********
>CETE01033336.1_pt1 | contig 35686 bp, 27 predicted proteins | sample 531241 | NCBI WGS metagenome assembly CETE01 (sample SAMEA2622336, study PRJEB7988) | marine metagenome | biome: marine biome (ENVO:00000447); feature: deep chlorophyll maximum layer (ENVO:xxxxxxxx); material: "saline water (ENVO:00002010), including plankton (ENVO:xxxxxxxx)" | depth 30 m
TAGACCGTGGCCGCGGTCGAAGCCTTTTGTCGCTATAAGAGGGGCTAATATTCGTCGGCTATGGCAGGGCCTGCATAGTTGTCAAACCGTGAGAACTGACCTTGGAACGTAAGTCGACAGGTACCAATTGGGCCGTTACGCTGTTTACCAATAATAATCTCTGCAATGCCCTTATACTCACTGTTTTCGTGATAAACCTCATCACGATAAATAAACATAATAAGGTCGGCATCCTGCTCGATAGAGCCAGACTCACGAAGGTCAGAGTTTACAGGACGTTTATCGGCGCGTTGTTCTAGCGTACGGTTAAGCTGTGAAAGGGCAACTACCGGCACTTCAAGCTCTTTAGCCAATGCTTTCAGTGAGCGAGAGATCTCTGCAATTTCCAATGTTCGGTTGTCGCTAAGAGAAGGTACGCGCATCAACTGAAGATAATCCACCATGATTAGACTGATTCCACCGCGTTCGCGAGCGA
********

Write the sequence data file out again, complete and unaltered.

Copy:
>CETE01033336.1_pt1 | contig 35686 bp, 27 predicted proteins | sample 531241 | NCBI WGS metagenome assembly CETE01 (sample SAMEA2622336, study PRJEB7988) | marine metagenome | biome: marine biome (ENVO:00000447); feature: deep chlorophyll maximum layer (ENVO:xxxxxxxx); material: "saline water (ENVO:00002010), including plankton (ENVO:xxxxxxxx)" | depth 30 m
TAGACCGTGGCCGCGGTCGAAGCCTTTTGTCGCTATAAGAGGGGCTAATATTCGTCGGCTATGGCAGGGCCTGCATAGTTGTCAAACCGTGAGAACTGACCTTGGAACGTAAGTCGACAGGTACCAATTGGGCCGTTACGCTGTTTACCAATAATAATCTCTGCAATGCCCTTATACTCACTGTTTTCGTGATAAACCTCATCACGATAAATAAACATAATAAGGTCGGCATCCTGCTCGATAGAGCCAGACTCACGAAGGTCAGAGTTTACAGGACGTTTATCGGCGCGTTGTTCTAGCGTACGGTTAAGCTGTGAAAGGGCAACTACCGGCACTTCAAGCTCTTTAGCCAATGCTTTCAGTGAGCGAGAGATCTCTGCAATTTCCAATGTTCGGTTGTCGCTAAGAGAAGGTACGCGCATCAACTGAAGATAATCCACCATGATTAGACTGATTCCACCGCGTTCGCGAGCGA